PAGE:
Instagram’d up close and personal

Any savvy iPhone user is familiar with the instagram application, which allows for insta-photosharing with perks like filters, tags, borders and crops.

Hipsters have long used the app to snap ironic pics of their lattes or face-half-out-of-the-frame photos of vintage specs and angsty haircuts. However, the growing popularity of instagram (catapulted to web fame after a buzzy facebook purchase) has turned it into yet another journalistic resource. Hooray!

Take, for example, the instagram feed of NPR’s Ari Shapiro who is currently on the Romney campaign trail, tailing the presidential candidate as he traverses the country.

Shapiro frequently posts about his progress on instagram. He narrates the campaign with an insider’s perspective via pictures of airports, planes, tarmacs, campaign rallies and various hotels and restaurants.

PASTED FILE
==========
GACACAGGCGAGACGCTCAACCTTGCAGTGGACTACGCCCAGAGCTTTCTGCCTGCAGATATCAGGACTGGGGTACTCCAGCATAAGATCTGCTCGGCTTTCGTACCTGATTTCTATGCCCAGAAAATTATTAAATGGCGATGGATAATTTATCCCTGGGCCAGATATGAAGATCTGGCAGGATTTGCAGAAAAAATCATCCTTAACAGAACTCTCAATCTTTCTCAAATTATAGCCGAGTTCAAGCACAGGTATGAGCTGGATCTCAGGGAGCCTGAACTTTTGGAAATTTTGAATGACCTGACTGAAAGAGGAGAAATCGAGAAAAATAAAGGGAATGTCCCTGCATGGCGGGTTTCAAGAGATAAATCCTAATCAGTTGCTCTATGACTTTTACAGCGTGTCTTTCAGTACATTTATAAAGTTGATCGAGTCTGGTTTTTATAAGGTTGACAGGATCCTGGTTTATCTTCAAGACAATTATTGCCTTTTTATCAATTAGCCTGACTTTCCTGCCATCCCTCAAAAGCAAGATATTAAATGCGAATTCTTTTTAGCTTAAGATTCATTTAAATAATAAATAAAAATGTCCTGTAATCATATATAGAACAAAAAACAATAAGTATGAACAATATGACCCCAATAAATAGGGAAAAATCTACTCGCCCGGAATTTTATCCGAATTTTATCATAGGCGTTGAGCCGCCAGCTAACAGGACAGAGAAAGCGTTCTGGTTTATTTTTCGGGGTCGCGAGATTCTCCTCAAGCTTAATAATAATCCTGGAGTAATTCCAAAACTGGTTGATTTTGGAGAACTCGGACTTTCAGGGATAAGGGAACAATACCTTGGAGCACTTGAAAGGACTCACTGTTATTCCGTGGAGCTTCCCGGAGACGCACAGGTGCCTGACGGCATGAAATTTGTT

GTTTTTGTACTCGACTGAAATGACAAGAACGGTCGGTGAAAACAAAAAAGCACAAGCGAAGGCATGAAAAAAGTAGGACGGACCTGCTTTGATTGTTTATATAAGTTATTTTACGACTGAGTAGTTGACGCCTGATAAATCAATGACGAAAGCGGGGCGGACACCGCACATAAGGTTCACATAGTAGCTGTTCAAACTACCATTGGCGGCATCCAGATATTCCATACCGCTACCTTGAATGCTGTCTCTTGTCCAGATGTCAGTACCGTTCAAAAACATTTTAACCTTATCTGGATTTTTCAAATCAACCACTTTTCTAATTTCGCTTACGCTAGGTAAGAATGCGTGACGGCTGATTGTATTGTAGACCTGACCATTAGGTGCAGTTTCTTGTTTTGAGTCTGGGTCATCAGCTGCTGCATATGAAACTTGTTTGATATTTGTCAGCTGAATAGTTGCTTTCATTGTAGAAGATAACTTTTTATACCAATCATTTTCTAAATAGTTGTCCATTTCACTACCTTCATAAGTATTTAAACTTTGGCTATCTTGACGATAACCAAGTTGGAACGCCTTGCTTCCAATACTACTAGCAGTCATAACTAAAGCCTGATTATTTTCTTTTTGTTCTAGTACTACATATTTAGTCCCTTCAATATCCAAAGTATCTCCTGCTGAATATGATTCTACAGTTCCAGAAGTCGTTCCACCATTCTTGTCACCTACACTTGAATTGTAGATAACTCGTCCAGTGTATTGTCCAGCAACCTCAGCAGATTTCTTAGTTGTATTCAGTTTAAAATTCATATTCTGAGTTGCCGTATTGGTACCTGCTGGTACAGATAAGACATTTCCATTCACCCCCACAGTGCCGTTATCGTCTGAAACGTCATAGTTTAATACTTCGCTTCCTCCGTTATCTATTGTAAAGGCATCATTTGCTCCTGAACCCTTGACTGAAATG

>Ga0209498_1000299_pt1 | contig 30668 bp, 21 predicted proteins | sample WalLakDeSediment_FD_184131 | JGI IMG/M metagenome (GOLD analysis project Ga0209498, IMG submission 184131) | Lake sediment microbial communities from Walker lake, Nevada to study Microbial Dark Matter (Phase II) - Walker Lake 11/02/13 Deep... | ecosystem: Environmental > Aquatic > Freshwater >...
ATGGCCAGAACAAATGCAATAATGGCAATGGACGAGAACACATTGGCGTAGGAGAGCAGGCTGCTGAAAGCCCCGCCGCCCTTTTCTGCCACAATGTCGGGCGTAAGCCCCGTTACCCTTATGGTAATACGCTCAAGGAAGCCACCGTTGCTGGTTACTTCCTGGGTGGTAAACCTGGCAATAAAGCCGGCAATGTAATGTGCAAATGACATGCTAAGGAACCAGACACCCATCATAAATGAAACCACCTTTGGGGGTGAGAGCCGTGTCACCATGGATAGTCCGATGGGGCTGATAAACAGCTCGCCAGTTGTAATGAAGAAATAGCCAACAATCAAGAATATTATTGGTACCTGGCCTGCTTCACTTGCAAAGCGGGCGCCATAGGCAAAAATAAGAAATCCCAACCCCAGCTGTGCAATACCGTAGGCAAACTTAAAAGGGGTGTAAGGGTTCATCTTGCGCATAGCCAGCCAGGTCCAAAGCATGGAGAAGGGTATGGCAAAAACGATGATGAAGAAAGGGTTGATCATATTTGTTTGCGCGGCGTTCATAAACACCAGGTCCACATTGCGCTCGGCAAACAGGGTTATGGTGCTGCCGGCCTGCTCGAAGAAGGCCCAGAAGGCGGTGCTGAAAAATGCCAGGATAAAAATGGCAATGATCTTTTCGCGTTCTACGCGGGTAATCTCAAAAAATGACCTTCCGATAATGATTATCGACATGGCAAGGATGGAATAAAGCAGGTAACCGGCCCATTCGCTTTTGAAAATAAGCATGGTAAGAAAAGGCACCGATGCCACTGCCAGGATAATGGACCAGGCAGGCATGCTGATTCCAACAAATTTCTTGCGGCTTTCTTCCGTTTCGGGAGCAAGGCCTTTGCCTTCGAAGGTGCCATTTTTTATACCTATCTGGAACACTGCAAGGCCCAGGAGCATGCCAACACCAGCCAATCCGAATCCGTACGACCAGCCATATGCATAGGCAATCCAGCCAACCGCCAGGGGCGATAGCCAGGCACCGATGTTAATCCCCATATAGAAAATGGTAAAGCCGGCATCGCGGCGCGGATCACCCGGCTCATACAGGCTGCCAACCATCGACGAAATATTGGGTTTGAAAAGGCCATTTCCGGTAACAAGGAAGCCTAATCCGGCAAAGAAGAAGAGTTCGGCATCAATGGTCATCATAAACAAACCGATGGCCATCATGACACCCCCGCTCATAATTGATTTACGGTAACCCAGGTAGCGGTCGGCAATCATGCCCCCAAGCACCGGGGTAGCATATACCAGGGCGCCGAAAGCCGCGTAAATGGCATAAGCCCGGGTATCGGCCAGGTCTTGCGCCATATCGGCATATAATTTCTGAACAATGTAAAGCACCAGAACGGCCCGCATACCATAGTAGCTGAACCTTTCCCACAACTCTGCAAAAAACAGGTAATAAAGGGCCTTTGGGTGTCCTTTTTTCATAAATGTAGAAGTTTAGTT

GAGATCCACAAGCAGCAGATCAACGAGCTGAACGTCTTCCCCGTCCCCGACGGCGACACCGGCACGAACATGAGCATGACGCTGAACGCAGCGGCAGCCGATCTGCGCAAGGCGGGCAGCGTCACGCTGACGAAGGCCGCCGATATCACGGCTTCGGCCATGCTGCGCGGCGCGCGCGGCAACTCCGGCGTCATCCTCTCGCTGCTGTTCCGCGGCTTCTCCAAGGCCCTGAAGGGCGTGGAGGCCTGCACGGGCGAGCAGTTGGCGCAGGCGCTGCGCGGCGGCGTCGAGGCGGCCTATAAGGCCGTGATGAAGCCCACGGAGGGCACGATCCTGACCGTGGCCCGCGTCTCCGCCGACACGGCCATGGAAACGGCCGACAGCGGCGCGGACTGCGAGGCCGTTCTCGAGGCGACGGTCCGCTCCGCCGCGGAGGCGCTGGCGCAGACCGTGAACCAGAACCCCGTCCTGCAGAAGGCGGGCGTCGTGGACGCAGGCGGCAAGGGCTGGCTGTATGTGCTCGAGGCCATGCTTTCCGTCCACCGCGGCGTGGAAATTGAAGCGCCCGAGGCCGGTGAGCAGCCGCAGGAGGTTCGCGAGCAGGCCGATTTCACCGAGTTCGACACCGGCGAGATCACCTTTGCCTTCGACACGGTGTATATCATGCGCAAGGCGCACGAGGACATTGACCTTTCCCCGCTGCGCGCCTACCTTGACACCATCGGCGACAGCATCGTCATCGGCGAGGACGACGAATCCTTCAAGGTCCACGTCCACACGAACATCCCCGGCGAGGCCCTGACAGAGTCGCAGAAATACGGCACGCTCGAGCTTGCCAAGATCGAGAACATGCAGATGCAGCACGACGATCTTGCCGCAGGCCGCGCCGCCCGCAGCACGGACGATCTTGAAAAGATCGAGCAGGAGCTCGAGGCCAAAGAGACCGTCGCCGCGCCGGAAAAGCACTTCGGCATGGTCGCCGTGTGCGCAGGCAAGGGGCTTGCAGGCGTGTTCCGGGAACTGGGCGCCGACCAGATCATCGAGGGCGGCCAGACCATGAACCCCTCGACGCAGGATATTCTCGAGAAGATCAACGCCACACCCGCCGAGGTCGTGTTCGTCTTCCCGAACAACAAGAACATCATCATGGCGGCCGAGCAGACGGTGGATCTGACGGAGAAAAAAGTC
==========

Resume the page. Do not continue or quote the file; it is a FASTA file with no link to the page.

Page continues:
One of my favorite of Shapiro’s shots is of Romney “taking Qs from the press on the tarmac in Miami.” The angle of Shapiro’s close-up not only offers insight into the daily life of a candidate and/or a reporter on the campaign trail, it also allows the viewer to closely inspect the state of Romney’s nose hair. Looking trim, Mitt.

Another of my favorites is this shot of Shapiro and Anne Romney as she hands out welch cakes on a flight. The giant video camera in the frame is a snippet of campaign life that isn’t normally glimpsed by the ‘common man.’

Plenty of other reporters, bloggers and brands use instagram to their advantage. (One of my favorite feeds is Nylon Magazine’s, which offers exclusive behind-the-scenes looks at shoots and events.)

Instagram’s metamorphosis from underground applet to photo-sharing staple is just another example of the vital role social media plays for news media outlets.

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Instagram’d up close and personal

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